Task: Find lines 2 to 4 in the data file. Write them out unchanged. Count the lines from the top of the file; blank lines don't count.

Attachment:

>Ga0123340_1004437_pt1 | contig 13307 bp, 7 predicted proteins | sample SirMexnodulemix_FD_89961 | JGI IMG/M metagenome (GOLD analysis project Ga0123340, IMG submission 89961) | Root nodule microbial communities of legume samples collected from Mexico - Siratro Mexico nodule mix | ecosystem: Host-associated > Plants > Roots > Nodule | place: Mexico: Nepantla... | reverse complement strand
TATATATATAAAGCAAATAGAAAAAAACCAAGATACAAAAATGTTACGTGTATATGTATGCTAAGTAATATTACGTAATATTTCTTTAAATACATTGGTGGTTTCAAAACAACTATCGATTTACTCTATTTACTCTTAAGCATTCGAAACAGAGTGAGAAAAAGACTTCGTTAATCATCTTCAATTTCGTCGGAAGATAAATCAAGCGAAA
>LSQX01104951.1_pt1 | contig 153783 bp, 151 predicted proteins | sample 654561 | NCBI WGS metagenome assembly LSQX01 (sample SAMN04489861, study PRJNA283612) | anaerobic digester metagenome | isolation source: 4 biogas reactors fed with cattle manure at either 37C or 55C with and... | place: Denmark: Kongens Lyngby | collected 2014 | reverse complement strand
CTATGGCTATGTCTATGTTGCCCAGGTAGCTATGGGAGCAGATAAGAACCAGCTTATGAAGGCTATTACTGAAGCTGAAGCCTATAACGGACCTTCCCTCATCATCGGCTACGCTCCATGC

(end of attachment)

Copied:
TATATATATAAAGCAAATAGAAAAAAACCAAGATACAAAAATGTTACGTGTATATGTATGCTAAGTAATATTACGTAATATTTCTTTAAATACATTGGTGGTTTCAAAACAACTATCGATTTACTCTATTTACTCTTAAGCATTCGAAACAGAGTGAGAAAAAGACTTCGTTAATCATCTTCAATTTCGTCGGAAGATAAATCAAGCGAAA
>LSQX01104951.1_pt1 | contig 153783 bp, 151 predicted proteins | sample 654561 | NCBI WGS metagenome assembly LSQX01 (sample SAMN04489861, study PRJNA283612) | anaerobic digester metagenome | isolation source: 4 biogas reactors fed with cattle manure at either 37C or 55C with and... | place: Denmark: Kongens Lyngby | collected 2014 | reverse complement strand
CTATGGCTATGTCTATGTTGCCCAGGTAGCTATGGGAGCAGATAAGAACCAGCTTATGAAGGCTATTACTGAAGCTGAAGCCTATAACGGACCTTCCCTCATCATCGGCTACGCTCCATGC